Those of you who keep track of the bylines on our posts might have noticed that my name hasn’t been showing up very often. Though one of our motivations for moving to the country was to improve our work-life balance, the low cost of living here means nothing without a roof over our heads. Even with the awesome deals we’ve found on Craigslist and the Habitat for Humanity store, building supplies aren’t cheap. So in August, I accepted a teaching job at one of the local districts.
It’s a challenge being back in the classroom after three years, but a good one. I love my students and my school, and it’s exciting to put some of the things I learned through my research career into practice. However, between grading and planning, much of a teacher’s work takes place outside of the school day. Ironically, I’m working far more hours out in the country than I did with my mostly-remote research job in Seattle. It’s good work, though, and that makes a difference.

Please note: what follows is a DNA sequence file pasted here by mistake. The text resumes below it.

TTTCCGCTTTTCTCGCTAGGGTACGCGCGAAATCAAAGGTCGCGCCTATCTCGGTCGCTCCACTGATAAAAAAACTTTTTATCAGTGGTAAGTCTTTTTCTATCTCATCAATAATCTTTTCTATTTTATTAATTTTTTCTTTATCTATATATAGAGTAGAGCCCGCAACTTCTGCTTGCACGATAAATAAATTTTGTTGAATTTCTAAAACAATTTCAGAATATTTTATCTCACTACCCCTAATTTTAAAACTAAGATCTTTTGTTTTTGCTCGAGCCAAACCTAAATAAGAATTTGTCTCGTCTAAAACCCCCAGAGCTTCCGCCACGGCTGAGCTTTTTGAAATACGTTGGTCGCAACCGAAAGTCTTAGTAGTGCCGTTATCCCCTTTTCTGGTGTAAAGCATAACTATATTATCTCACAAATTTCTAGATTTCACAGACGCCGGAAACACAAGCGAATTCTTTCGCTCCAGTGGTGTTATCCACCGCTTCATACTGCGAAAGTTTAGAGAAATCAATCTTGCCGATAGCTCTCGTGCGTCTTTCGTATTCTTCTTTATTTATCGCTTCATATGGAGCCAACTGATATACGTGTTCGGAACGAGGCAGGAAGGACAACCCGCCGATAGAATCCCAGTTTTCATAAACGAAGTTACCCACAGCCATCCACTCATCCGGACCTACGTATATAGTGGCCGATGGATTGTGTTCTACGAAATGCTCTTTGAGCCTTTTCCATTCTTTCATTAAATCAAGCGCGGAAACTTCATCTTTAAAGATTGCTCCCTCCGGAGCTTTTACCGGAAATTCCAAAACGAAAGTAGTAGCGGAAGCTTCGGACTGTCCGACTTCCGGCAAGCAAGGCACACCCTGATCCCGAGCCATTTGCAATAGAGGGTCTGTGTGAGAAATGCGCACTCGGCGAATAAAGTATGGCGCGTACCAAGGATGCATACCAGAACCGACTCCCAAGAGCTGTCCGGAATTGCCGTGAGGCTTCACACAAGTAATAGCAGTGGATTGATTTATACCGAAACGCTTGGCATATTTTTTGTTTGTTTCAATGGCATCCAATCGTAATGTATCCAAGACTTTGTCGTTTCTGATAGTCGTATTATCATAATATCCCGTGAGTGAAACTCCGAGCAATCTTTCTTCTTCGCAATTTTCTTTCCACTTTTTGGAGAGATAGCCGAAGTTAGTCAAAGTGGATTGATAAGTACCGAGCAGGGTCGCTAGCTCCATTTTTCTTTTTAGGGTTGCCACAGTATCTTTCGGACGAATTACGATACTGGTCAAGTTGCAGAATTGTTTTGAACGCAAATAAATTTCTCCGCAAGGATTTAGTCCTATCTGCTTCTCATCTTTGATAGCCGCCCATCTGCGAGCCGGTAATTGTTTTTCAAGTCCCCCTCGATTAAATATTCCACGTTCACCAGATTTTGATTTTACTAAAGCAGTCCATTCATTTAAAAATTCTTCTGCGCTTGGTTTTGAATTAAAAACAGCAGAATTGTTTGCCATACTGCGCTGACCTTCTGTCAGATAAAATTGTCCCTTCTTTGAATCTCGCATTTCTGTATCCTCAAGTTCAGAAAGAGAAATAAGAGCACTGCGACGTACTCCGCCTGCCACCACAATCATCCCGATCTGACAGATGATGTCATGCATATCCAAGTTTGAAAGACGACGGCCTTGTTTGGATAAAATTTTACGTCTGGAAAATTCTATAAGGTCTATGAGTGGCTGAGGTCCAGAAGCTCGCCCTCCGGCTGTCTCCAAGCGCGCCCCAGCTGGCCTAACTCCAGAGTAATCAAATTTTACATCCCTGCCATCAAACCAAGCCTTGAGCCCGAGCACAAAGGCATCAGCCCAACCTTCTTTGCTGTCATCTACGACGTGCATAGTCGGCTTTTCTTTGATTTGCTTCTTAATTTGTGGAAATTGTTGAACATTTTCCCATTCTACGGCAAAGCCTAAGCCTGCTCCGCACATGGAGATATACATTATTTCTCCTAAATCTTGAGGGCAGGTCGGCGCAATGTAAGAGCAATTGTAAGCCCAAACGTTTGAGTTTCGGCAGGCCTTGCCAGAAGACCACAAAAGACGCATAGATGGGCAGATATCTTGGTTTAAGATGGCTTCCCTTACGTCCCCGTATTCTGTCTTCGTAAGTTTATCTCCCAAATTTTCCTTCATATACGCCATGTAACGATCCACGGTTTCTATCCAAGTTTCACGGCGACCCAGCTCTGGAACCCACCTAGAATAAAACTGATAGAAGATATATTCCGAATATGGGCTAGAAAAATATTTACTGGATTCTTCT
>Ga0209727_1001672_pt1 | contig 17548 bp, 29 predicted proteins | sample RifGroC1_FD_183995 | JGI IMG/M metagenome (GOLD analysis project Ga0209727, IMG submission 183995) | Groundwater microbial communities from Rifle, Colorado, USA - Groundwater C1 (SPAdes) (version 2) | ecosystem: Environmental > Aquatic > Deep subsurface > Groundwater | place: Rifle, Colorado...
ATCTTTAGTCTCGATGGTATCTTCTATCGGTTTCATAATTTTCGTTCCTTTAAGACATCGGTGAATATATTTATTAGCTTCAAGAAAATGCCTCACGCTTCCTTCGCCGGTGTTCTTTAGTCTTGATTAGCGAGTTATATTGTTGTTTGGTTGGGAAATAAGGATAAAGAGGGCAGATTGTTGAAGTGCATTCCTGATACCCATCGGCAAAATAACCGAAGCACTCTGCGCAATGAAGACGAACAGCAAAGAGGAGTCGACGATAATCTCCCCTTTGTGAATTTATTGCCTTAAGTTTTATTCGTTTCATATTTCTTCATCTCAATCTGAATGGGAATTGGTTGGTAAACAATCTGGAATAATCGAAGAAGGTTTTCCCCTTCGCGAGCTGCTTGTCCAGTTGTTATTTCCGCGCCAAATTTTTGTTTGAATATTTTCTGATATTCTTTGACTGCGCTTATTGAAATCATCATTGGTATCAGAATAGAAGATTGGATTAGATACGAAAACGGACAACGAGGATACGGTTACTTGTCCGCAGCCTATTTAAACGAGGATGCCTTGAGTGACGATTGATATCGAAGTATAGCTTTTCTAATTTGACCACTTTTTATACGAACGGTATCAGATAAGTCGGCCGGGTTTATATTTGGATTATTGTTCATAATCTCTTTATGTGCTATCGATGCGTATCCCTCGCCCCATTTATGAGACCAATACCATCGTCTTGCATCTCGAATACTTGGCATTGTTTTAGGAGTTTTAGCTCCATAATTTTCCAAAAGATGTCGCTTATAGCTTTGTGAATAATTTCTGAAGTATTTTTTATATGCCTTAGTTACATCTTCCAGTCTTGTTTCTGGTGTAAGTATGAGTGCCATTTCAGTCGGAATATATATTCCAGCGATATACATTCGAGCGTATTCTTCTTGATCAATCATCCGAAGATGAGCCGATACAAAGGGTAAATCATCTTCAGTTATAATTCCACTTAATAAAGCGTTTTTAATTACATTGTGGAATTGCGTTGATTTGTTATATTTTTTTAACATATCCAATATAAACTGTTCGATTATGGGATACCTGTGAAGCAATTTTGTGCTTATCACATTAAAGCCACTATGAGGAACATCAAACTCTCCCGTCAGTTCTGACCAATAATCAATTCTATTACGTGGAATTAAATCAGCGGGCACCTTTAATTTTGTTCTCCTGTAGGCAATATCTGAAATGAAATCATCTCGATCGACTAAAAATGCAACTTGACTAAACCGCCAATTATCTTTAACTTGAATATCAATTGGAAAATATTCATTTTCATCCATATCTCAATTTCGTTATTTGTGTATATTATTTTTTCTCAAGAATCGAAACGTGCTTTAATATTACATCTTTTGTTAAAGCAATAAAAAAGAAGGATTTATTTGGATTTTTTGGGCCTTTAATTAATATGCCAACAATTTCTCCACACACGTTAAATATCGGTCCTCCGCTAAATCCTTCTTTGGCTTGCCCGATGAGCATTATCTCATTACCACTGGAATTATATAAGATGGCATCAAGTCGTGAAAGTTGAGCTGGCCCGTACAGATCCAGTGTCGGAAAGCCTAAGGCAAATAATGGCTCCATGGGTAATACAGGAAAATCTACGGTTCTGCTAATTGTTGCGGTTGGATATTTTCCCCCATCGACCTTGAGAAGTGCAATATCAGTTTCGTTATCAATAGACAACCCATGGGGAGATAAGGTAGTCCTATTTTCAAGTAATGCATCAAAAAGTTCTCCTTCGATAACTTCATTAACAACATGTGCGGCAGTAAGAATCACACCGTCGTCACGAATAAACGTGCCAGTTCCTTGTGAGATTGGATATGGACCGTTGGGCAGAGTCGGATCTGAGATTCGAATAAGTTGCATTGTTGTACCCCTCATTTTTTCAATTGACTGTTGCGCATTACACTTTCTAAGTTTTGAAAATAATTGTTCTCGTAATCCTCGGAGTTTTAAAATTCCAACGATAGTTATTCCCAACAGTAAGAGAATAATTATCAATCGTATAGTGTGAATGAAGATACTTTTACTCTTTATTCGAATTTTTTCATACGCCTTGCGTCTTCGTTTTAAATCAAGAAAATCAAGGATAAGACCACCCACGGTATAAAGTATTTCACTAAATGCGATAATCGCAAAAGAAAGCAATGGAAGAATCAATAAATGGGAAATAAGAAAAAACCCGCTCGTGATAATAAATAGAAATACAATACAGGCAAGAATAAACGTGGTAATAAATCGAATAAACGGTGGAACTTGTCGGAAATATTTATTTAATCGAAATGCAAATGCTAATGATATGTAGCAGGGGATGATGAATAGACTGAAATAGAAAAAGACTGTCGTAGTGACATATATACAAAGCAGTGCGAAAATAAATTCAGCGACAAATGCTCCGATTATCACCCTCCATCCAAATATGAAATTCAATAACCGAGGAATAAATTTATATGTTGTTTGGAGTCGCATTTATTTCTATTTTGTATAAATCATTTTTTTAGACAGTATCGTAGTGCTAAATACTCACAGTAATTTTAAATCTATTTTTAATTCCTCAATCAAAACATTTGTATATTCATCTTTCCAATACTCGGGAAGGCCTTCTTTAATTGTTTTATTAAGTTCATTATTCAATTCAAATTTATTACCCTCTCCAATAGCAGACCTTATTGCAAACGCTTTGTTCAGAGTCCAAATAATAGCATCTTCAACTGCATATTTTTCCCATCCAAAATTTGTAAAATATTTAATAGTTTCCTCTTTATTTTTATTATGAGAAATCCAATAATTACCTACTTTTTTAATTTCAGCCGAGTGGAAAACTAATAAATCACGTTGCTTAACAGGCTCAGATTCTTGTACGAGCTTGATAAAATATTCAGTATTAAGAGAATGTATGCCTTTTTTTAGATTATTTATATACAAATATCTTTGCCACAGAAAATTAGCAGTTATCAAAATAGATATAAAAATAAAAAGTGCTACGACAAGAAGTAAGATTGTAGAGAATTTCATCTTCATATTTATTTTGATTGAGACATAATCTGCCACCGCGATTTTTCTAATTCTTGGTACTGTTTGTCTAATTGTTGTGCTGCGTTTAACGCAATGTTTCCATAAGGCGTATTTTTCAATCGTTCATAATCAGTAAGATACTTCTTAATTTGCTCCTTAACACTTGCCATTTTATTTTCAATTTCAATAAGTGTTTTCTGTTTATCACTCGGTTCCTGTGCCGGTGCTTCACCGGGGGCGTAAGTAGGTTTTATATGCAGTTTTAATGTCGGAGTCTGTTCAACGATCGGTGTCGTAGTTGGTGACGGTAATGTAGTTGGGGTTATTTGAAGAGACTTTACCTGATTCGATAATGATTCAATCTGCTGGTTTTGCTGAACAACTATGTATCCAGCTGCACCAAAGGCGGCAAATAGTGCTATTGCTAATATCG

Working on the cabbage is also good work, although of a very different nature. I still feel mostly incompetent when it comes to construction, although my skill set has grown in leaps and bounds. I’ve learned how to wire an outlet and how to hang insulation.
“It’s hard to mess up insulation,” I told Steve, when he complimented me on my work.
Being Steve, he replied, “That’s not true. You messed up plenty of times.”
I couldn’t argue with that.
So my life now consists mostly of teaching and construction work, punctuated by occasional trips to the hardware store. It doesn’t leave a lot of time for blogging, or for my other numerous hobbies, although I have managed to squeeze all sorts of surprising deaths in Long Live the Queen, my new favorite game. It’s a lot of work (and courtly intrigue), but it’s good work. And since, unlike my mom, I’ve never been accused of working too hard, I figure that it’s probably good for me.